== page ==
However, in the more mature and developed European markets, Telefonica's capex is generating a greater return. Spain, which accounts for the second largest allocation of capex after Brazil at 22%, is generating $11 for every dollar of capex and the German business which accounts for only 8% of capex is generating $9 for every dollar. This indicates that despite the huge growth potential that exists in Brazil and other Latin American countries, Telefonica needs to maintain greater capital expenditure than it does in more mature markets in order to generate proportionate revenue.
The lower amount of revenue being generated for every dollar of capex in Brazil and other Latin American countries can be attributed to the low uptake of higher margin products and services in the region. As the chart below shows, the majority of Telefonica's customer connections are in the mobile telephony segment and in Latin America this segment clearly dominates.source data: Telefonica January - March 2012 Results
But in Brazil and the other Latin American countries within this segment the lower margin prepaid mobile phone connections dominate. In Brazil alone 65% of the country's total connections are for prepaid mobile phones. The same trend can be seen in Mexico with 88% of all connections being prepaid mobiles, with 64% in Colombia and 59% in Peru, as the chart below illustrates. source data: Telefonica January - March 2012 Results
The high level of lower value prepaid connections can be attributed to the countries in Latin America being less developed economically than those in Europe where Telefonica operates. As a result, the consumer markets in Latin America are less mature with significantly lower average incomes and a lower availability of consumer credit.
This indicates that the majority of consumers are unable to afford the higher margin products like bundled voice and data contracts, pay television and broadband internet connections. But these prepaid connections while generating lower margins for Telefonica still require a similar degree of infrastructure and therefore capital expenditure to maintain that infrastructure as higher margin wireless products.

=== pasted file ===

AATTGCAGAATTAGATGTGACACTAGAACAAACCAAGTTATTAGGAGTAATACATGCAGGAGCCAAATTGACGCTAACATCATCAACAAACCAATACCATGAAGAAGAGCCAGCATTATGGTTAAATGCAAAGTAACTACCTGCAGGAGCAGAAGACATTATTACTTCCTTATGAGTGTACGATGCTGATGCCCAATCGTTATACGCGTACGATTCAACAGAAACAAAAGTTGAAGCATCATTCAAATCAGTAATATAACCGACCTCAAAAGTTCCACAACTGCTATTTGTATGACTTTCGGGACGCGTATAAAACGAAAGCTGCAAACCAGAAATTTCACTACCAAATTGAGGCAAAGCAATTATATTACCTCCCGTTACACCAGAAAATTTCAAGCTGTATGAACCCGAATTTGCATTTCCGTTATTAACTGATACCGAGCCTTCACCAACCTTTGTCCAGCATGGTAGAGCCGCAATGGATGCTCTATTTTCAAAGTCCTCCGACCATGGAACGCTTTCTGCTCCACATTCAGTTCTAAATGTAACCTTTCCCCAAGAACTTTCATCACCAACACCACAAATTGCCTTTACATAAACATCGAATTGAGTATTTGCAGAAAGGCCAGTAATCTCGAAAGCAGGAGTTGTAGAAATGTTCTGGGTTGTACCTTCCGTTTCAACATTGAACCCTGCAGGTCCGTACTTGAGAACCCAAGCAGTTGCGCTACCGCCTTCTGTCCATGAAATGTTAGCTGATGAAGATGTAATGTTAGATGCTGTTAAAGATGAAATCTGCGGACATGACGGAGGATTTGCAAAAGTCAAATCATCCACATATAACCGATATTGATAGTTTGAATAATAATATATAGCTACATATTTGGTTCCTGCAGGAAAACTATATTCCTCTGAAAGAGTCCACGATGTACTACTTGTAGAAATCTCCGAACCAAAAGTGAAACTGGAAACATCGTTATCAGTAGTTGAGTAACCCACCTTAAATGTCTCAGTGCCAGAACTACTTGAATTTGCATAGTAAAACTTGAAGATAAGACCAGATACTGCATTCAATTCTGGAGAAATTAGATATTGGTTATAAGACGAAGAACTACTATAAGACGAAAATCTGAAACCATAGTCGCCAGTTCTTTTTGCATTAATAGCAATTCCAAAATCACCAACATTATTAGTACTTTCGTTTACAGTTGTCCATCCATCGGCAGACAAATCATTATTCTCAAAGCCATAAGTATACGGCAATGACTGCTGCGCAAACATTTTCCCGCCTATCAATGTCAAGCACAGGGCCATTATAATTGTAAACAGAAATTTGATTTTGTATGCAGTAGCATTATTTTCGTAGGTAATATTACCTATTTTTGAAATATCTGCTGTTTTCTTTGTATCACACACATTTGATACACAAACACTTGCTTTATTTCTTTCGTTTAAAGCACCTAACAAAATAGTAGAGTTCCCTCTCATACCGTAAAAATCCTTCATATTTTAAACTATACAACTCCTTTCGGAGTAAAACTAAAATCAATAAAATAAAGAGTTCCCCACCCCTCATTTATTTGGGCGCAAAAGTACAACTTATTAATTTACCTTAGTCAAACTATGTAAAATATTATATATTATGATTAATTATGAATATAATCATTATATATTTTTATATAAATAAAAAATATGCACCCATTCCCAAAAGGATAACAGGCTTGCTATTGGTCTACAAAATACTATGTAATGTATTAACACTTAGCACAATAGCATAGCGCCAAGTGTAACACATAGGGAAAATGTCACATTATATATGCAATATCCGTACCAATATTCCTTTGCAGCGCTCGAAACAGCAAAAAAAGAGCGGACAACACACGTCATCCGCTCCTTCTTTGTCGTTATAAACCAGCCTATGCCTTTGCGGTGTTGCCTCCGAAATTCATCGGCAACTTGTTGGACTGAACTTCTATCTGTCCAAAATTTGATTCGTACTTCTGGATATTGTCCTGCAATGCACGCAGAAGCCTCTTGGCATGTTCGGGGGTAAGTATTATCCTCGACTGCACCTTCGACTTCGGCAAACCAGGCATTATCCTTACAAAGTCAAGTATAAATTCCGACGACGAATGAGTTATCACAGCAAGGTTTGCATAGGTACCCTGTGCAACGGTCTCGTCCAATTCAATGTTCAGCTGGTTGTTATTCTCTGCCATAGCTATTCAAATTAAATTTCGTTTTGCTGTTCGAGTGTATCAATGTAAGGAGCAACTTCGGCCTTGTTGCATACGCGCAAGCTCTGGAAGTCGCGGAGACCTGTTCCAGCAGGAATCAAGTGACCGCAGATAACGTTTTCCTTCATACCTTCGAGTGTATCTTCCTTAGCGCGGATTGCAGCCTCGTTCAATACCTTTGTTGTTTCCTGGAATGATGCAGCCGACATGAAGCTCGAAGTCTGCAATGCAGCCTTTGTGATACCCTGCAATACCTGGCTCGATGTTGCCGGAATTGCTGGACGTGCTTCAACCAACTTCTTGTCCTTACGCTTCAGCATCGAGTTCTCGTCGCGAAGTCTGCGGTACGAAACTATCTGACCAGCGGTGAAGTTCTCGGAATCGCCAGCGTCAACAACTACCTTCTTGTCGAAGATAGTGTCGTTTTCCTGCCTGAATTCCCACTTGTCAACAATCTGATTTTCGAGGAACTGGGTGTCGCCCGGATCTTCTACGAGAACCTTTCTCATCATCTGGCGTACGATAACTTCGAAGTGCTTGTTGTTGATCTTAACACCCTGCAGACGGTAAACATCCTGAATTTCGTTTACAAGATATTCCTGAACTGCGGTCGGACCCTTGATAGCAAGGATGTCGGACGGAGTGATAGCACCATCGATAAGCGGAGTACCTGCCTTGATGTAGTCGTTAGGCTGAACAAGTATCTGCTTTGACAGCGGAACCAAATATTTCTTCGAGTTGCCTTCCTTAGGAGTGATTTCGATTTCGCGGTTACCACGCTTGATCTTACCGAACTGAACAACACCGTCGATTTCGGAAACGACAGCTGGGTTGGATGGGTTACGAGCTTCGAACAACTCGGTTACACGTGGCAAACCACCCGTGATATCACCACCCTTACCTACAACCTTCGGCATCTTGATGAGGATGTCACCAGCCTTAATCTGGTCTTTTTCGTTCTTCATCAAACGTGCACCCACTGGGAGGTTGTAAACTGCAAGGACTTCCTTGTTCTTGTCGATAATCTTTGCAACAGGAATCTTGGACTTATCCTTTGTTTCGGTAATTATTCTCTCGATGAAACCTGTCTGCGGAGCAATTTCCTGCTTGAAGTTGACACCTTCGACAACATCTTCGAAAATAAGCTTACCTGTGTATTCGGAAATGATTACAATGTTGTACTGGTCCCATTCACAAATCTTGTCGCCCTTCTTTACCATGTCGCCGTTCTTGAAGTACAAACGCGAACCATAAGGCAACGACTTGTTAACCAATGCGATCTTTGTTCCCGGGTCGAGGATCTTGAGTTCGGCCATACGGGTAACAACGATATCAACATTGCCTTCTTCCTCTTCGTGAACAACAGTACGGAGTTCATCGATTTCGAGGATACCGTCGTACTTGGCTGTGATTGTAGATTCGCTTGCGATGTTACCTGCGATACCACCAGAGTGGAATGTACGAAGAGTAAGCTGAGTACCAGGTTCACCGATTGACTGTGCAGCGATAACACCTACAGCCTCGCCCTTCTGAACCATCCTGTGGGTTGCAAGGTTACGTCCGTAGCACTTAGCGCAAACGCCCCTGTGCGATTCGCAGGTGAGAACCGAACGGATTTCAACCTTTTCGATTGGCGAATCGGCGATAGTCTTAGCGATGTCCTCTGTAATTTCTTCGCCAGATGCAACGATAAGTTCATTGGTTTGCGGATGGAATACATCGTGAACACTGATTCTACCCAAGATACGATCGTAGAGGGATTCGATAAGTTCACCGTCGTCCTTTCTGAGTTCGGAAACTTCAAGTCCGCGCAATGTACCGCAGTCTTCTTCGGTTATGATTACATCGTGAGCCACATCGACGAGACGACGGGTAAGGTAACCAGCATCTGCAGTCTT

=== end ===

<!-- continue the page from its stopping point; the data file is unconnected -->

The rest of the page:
As a result, I don't believe that Latin America represents the level of growth potential for Telefonica that is attributed to it. Particularly when it is considered that it is also a highly competitive market, which requires substantial capital investment to support the company's expansion at a time when capex is being reduced in response to the difficult operating environment.
Furthermore, from an economic and developmental perspective I do not believe that Brazil or the other Latin American telecommunications markets will mature to the same level as Spain or the other European markets and have the same penetration of higher value services.
Another significant factor that weighs heavily against the company particularly when considered in conjunction with the current operating environment is the high degree of leverage. Currently, the company has total liabilities of $101.6 billion including long-term debt of $77.8 billion and net financial debt of $76 billion. This gives Telefonica a debt to equity ratio of around 2.6, which is significantly higher than many of its peers including American Movil, Telecom Italia and Vodafone, which have debt to equity ratios of 1.27, 1.48 and 0.44 respectively.
This high degree of leverage increases the volatility of the company's net income, unnecessarily exposes the company to interest rate movements and reduces the company's operational flexibility because of stricter debt covenants. The European sovereign debt crisis and Spain's banking solvency crisis have contributed to significantly reducing the supply of debt financing as lenders are already over-extended or are deleveraging to reduce debt exposure and risk. All of which in combination with growing sentiment to avoid risk has tightened the supply of credit and driven up financing costs.
This creates two immediate problems for Telefonica: First, there may be insufficient capital available to meet the company's funding requirements. At this time there is around $10 billion of debt that will be maturing at various intervals over the next four years which Telefonica will need to refinance. In the current environment finding such a large amount of credit in Europe will be particularly difficult. The second issue is the increasing cost of capital because of its scarcity and increased degree of perceived risk associated with debt financing at this time.
These issues, in conjunction with Telefonica's significant debt holding, saw Standard and Poor's downgrade the company's long-term credit rating in May 2012 to BBB with a negative outlook. While this is still an investment grade rating one step above the minimum investment grade rating of BBB-, it doesn't bode well for the company's ability to refinance cost effectively.
The high level of debt also leaves the company particularly vulnerable to rises in interest rates and the increased earnings volatility this can create. In addition, with revenues falling due to the increasingly difficult operating environment there is an increasing likelihood of debt covenants being triggered. These have the potential to activate penalties including early repayment or higher penalty interest rates. All of which can substantially affect the company's profitability and make any debt refinancing more difficult.